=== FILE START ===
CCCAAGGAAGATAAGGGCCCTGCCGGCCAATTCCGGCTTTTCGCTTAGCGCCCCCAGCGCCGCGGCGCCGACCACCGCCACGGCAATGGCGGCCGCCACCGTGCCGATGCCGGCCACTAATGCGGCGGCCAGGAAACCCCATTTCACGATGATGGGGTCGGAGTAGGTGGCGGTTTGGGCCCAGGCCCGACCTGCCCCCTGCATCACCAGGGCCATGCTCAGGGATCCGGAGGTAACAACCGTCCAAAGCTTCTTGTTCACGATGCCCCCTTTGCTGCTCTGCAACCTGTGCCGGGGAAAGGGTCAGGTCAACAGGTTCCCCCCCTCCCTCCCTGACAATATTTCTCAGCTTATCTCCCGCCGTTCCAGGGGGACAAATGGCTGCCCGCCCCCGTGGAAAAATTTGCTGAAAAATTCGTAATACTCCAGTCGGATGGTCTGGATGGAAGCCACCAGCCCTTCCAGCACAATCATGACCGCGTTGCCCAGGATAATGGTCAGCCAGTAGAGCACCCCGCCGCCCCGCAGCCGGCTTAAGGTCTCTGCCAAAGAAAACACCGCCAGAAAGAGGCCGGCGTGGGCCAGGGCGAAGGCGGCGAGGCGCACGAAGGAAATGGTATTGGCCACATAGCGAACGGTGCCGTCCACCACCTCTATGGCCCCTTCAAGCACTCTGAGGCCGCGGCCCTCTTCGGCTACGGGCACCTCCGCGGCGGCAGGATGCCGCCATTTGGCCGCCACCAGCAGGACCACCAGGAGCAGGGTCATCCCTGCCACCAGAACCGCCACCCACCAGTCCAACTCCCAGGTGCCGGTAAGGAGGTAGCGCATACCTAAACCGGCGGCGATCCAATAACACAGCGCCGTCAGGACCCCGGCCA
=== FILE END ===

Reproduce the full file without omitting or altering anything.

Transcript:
CCCAAGGAAGATAAGGGCCCTGCCGGCCAATTCCGGCTTTTCGCTTAGCGCCCCCAGCGCCGCGGCGCCGACCACCGCCACGGCAATGGCGGCCGCCACCGTGCCGATGCCGGCCACTAATGCGGCGGCCAGGAAACCCCATTTCACGATGATGGGGTCGGAGTAGGTGGCGGTTTGGGCCCAGGCCCGACCTGCCCCCTGCATCACCAGGGCCATGCTCAGGGATCCGGAGGTAACAACCGTCCAAAGCTTCTTGTTCACGATGCCCCCTTTGCTGCTCTGCAACCTGTGCCGGGGAAAGGGTCAGGTCAACAGGTTCCCCCCCTCCCTCCCTGACAATATTTCTCAGCTTATCTCCCGCCGTTCCAGGGGGACAAATGGCTGCCCGCCCCCGTGGAAAAATTTGCTGAAAAATTCGTAATACTCCAGTCGGATGGTCTGGATGGAAGCCACCAGCCCTTCCAGCACAATCATGACCGCGTTGCCCAGGATAATGGTCAGCCAGTAGAGCACCCCGCCGCCCCGCAGCCGGCTTAAGGTCTCTGCCAAAGAAAACACCGCCAGAAAGAGGCCGGCGTGGGCCAGGGCGAAGGCGGCGAGGCGCACGAAGGAAATGGTATTGGCCACATAGCGAACGGTGCCGTCCACCACCTCTATGGCCCCTTCAAGCACTCTGAGGCCGCGGCCCTCTTCGGCTACGGGCACCTCCGCGGCGGCAGGATGCCGCCATTTGGCCGCCACCAGCAGGACCACCAGGAGCAGGGTCATCCCTGCCACCAGAACCGCCACCCACCAGTCCAACTCCCAGGTGCCGGTAAGGAGGTAGCGCATACCTAAACCGGCGGCGATCCAATAACACAGCGCCGTCAGGACCCCGGCCA